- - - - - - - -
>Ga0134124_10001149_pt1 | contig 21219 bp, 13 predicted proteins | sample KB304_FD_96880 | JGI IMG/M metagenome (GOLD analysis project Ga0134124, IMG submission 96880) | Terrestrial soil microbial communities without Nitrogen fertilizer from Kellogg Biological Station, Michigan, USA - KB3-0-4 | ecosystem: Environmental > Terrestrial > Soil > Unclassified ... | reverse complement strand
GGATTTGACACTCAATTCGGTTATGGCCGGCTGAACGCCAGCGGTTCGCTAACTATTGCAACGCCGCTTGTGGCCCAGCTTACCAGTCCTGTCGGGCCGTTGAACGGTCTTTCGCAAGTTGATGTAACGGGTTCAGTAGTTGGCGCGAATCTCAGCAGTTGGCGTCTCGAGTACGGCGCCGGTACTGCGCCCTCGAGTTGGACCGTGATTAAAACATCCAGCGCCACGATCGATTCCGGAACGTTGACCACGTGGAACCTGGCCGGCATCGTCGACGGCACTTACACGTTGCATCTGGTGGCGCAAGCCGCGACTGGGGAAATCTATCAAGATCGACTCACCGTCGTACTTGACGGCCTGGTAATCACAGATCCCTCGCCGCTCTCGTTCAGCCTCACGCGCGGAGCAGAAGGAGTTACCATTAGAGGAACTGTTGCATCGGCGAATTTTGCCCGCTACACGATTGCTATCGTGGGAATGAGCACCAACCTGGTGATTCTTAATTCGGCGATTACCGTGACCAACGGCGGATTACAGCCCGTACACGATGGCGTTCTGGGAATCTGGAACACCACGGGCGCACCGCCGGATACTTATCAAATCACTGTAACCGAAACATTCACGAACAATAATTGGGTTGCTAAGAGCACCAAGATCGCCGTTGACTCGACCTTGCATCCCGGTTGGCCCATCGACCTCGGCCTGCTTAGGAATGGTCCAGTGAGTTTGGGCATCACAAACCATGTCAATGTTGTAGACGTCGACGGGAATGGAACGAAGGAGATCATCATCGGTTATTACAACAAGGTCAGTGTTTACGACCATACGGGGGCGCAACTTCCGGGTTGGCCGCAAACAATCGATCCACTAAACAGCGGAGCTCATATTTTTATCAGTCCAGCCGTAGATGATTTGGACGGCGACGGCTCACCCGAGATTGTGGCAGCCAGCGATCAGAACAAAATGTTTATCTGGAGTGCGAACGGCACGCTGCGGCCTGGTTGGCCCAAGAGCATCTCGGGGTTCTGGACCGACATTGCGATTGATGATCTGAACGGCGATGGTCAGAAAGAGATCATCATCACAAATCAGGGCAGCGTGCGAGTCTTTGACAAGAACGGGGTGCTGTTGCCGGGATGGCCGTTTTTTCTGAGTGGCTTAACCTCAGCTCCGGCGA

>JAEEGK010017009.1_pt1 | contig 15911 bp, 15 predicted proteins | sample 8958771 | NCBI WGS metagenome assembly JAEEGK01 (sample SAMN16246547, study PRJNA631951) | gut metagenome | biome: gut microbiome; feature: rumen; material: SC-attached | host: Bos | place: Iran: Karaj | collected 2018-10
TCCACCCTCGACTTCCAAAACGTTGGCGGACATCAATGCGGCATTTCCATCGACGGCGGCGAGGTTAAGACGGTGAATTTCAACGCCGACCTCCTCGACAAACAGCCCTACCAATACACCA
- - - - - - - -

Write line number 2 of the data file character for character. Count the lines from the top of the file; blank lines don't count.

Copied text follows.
GGATTTGACACTCAATTCGGTTATGGCCGGCTGAACGCCAGCGGTTCGCTAACTATTGCAACGCCGCTTGTGGCCCAGCTTACCAGTCCTGTCGGGCCGTTGAACGGTCTTTCGCAAGTTGATGTAACGGGTTCAGTAGTTGGCGCGAATCTCAGCAGTTGGCGTCTCGAGTACGGCGCCGGTACTGCGCCCTCGAGTTGGACCGTGATTAAAACATCCAGCGCCACGATCGATTCCGGAACGTTGACCACGTGGAACCTGGCCGGCATCGTCGACGGCACTTACACGTTGCATCTGGTGGCGCAAGCCGCGACTGGGGAAATCTATCAAGATCGACTCACCGTCGTACTTGACGGCCTGGTAATCACAGATCCCTCGCCGCTCTCGTTCAGCCTCACGCGCGGAGCAGAAGGAGTTACCATTAGAGGAACTGTTGCATCGGCGAATTTTGCCCGCTACACGATTGCTATCGTGGGAATGAGCACCAACCTGGTGATTCTTAATTCGGCGATTACCGTGACCAACGGCGGATTACAGCCCGTACACGATGGCGTTCTGGGAATCTGGAACACCACGGGCGCACCGCCGGATACTTATCAAATCACTGTAACCGAAACATTCACGAACAATAATTGGGTTGCTAAGAGCACCAAGATCGCCGTTGACTCGACCTTGCATCCCGGTTGGCCCATCGACCTCGGCCTGCTTAGGAATGGTCCAGTGAGTTTGGGCATCACAAACCATGTCAATGTTGTAGACGTCGACGGGAATGGAACGAAGGAGATCATCATCGGTTATTACAACAAGGTCAGTGTTTACGACCATACGGGGGCGCAACTTCCGGGTTGGCCGCAAACAATCGATCCACTAAACAGCGGAGCTCATATTTTTATCAGTCCAGCCGTAGATGATTTGGACGGCGACGGCTCACCCGAGATTGTGGCAGCCAGCGATCAGAACAAAATGTTTATCTGGAGTGCGAACGGCACGCTGCGGCCTGGTTGGCCCAAGAGCATCTCGGGGTTCTGGACCGACATTGCGATTGATGATCTGAACGGCGATGGTCAGAAAGAGATCATCATCACAAATCAGGGCAGCGTGCGAGTCTTTGACAAGAACGGGGTGCTGTTGCCGGGATGGCCGTTTTTTCTGAGTGGCTTAACCTCAGCTCCGGCGA